Proposals to Strengthen the NPT: Resource Guide for the 2010 Review Conference

For immediate release: March 30, 2010

Media contacts: Daryl G. Kimball, Executive Director, (202) 463-8270 x107; Peter Crail, Nonproliferation Analyst, (202) 463-8270 x102; Cole Harvey, James Martin Center for Nonproliferation Studies (202) 842-3100 x309

(Washington, D.C.) Today, the nonpartisan research and policy advocacy organization Arms Control Association (ACA) released a detailed study of major government and nongovernmental proposals designed to bolster the 40-year old nuclear Nonproliferation Treaty.

In just over one month, more than 100 states parties to the NPT will gather at the United Nations in New York for a pivotal, once-every-five-year review conference at which they will consider and debate measures to update the treaty.

The report was written by former Herbert Scoville Peace Fellow Cole Harvey with support from the ACA research staff. It is now available online from Copies of the report will be made available tomorrow at a joint ACA-Carnegie Endowment for International Peace briefing on the NPT Review Conference featuring the Special Representative of the President for Nuclear Nonproliferation, Ambassador Susan Burk. See:

"A majority of NPT states support practical measures to update and strengthen the treaty to meet the evolving dangers posed by nuclear weapons and nonproliferation," said ACA executive director Daryl G. Kimball.

"The upcoming NPT review conference provides an important opportunity for responsible states to demonstrate the leadership and cooperation necessary to reaffirm the basic purpose of the treaty and to pledge their support for a package of proposals that would recognize past commitments and advance the treaty's core nuclear disarmament, nonproliferation, safeguards, and compliance goals," Kimball suggested.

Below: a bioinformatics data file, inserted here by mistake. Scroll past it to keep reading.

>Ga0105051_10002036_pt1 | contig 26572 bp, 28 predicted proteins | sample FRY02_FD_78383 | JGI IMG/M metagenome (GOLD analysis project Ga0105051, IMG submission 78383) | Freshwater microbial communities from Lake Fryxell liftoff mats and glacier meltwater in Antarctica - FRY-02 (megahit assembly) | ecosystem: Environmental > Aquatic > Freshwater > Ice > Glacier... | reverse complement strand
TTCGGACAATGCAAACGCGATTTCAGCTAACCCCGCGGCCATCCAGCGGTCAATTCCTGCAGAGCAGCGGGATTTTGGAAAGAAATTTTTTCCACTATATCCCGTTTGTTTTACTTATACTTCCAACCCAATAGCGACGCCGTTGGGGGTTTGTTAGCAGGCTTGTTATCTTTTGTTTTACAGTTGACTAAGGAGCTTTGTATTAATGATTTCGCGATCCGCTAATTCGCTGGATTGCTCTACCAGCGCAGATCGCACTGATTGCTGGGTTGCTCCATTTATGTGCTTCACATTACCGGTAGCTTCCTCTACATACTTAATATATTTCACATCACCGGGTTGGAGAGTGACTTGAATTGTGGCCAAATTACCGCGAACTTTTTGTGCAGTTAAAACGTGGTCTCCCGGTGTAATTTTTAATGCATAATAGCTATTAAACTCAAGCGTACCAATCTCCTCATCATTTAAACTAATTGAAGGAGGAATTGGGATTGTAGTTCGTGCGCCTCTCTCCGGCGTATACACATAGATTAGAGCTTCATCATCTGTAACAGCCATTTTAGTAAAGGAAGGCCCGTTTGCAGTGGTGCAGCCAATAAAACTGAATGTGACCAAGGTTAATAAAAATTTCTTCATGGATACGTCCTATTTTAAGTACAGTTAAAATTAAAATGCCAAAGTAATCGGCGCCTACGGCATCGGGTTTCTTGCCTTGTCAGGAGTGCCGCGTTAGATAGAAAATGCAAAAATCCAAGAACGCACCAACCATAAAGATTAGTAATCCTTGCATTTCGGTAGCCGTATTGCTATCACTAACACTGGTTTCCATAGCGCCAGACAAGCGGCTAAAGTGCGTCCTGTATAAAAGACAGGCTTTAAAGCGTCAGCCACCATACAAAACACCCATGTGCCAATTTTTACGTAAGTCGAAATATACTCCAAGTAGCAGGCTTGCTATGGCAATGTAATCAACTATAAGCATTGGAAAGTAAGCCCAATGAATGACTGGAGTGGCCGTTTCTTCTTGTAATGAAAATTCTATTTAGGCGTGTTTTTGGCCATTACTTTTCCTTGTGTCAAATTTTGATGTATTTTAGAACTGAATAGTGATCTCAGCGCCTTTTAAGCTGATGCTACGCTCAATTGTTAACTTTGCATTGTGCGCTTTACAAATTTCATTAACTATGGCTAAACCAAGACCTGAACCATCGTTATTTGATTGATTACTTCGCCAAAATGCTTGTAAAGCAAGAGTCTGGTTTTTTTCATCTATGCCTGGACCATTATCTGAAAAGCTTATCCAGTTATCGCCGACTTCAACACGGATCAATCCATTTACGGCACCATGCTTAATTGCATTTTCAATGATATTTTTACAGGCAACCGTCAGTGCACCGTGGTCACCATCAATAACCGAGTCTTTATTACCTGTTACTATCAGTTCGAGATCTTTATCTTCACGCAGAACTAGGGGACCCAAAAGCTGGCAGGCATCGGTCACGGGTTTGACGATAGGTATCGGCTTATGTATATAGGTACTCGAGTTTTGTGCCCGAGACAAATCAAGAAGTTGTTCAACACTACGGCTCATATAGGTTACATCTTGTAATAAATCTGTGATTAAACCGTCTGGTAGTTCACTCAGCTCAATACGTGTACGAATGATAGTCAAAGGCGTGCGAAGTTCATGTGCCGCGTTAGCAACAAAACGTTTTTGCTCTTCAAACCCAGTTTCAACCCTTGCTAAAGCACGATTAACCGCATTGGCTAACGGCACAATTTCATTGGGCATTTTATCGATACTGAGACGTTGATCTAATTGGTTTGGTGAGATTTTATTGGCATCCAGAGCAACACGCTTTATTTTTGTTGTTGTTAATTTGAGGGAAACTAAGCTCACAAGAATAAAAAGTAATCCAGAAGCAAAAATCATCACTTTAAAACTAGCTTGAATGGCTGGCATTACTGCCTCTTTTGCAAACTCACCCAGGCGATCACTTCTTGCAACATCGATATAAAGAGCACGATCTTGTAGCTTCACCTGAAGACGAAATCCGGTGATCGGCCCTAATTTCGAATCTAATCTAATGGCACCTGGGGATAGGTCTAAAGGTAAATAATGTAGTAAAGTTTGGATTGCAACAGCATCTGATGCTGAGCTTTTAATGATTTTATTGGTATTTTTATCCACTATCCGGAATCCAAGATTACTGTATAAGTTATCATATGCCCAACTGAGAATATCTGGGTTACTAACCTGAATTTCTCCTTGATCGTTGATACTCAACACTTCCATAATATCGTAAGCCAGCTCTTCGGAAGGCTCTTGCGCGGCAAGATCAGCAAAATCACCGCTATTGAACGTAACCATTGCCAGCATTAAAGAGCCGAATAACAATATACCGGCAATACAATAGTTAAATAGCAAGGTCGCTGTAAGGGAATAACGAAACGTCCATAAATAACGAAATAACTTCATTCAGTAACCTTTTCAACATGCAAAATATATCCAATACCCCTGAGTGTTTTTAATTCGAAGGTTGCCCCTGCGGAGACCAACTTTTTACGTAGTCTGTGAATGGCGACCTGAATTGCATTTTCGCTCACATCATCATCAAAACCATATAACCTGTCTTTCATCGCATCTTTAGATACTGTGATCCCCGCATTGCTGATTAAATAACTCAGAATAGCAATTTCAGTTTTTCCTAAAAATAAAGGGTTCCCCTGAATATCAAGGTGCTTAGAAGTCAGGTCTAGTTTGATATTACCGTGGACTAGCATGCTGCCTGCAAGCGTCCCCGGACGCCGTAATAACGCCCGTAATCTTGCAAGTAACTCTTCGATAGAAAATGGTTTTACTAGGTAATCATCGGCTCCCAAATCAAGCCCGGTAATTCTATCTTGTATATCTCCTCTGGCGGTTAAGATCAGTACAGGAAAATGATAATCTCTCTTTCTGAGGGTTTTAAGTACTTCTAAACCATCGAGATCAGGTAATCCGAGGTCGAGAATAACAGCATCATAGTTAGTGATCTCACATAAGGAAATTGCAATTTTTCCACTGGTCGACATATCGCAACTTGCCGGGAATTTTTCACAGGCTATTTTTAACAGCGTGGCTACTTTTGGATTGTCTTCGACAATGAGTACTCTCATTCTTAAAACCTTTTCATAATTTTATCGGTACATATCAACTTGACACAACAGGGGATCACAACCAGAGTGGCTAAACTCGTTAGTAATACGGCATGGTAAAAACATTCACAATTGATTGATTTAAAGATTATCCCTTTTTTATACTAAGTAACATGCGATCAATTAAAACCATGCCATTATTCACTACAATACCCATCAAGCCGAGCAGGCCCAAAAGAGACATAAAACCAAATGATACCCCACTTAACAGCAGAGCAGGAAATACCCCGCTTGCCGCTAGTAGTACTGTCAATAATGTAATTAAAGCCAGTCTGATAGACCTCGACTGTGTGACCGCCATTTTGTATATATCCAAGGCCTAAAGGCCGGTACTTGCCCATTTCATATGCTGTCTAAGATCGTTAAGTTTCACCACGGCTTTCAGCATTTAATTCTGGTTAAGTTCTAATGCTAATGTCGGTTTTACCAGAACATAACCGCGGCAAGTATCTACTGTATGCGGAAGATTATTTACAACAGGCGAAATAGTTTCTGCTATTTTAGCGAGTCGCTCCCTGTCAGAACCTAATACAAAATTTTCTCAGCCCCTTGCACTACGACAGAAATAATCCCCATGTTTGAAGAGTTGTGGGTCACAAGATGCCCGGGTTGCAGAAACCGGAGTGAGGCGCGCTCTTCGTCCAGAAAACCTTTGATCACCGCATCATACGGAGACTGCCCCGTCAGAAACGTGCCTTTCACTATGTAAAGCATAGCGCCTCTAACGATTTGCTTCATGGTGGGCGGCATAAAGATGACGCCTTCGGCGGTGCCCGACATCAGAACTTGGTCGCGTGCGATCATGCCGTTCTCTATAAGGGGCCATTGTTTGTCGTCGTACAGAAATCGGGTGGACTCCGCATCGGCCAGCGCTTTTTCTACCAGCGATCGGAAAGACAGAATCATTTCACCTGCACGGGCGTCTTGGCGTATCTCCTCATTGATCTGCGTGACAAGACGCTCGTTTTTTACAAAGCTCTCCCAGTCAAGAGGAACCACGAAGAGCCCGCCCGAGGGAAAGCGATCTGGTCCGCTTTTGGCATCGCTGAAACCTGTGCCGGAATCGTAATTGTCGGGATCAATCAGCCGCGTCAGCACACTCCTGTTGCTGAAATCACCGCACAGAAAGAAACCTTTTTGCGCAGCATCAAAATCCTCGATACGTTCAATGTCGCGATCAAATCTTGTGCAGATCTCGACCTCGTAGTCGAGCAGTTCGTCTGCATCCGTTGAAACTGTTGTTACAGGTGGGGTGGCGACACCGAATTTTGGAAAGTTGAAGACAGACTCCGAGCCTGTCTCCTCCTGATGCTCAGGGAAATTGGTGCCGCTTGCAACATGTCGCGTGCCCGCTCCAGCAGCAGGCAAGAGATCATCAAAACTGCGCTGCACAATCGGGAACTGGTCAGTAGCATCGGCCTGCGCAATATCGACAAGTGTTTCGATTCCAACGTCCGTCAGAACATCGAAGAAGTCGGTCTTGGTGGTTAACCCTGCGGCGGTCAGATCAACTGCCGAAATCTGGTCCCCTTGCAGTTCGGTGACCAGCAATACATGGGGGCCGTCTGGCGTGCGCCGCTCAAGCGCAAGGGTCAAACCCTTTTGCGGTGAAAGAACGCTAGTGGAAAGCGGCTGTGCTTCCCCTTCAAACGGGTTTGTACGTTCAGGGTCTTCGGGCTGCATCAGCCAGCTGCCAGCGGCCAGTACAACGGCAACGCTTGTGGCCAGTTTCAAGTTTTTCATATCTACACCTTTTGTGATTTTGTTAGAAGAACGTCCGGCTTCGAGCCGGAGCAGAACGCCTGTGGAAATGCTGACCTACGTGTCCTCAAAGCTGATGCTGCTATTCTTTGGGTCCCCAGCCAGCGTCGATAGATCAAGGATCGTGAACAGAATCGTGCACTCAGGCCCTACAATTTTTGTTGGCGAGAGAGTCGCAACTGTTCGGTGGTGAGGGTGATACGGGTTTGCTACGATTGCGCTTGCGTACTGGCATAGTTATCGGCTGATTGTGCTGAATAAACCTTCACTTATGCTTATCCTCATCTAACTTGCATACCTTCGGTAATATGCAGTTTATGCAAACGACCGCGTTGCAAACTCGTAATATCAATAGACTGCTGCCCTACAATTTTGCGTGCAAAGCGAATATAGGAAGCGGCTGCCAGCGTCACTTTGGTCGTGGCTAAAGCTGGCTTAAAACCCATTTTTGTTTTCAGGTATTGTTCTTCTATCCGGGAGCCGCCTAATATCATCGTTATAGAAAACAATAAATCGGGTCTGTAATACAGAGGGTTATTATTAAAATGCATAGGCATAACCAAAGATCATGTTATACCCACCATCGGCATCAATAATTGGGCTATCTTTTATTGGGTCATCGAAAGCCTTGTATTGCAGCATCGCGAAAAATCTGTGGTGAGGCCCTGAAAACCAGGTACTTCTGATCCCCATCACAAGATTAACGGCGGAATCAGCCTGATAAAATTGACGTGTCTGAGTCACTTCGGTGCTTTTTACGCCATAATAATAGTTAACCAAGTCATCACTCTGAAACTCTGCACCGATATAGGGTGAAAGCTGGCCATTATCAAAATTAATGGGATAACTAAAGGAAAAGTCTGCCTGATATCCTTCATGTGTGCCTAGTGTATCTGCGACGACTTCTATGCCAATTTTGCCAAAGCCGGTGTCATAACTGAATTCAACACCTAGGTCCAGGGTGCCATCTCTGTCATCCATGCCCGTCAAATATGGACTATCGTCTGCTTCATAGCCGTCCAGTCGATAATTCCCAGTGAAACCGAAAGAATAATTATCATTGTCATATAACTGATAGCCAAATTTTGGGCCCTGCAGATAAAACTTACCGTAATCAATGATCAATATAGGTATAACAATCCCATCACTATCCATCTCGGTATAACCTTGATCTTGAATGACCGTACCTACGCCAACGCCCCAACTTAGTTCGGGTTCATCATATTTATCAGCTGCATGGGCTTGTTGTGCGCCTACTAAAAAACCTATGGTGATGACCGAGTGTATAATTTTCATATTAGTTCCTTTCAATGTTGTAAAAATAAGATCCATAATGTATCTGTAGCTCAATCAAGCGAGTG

• The 75-page report, "Major Proposals to Strengthen the Nuclear Nonproliferation Treaty," outlines the major points of debate and proposals for moving forward in key areas including:
  • verification and safeguards;
  • the nuclear fuel cycle;
  • nuclear export controls and peaceful nuclear cooperation;
  • nuclear disarmament;
  • fissile material production and nuclear material security;
  • nuclear testing and the Comprehensive Test Ban Treaty;
  • assurances to nonnuclear weapon states against nuclear attack;
  • nuclear-weapon-free-zones;
  • treaty withdrawal and responses;
  • strategic nuclear weapons policy; and
  • universalizing the treaty.

The report also includes a detailed pictorial timeline reviewing the history of the NPT, as well as key treaty-related documents.

President Barack Obama's support for a comprehensive plan of action to reduce nuclear arsenals, permanently end nuclear testing, strengthen international safeguards, and penalize states that fail to comply with their obligations has rejuvenated hopes that the conference will come together around a package of proposals to strengthen the treaty.

However, friction over Iran's controversial nuclear activities and a lack of progress toward one NPT-related goal-the pursuit of a Middle East nuclear weapon free zone-threaten to overshadow the broad degree of support for the treaty, among other issues.

"U.S. support for steps toward a Middle East nuclear weapon free zone, such as the naming of a special envoy to convene states to discuss the matter, could help lead to agreement at the NPT conference," Kimball said.

"The study makes it clear that U.S. leadership by example is critical but not sufficient. Updating the successful NPT for its next 40 years requires strong leadership and action by other nuclear-armed states, as well as the nonnuclear weapons majority," said the report's author Cole Harvey, now a Research Associate with the James Martin Center for Nonproliferation Studies in Washington, D.C.

Additional ACA Resources on the NPT

Further analysis and perspectives on the NPT review conference are available through and ACA's monthly journal Arms Control Today.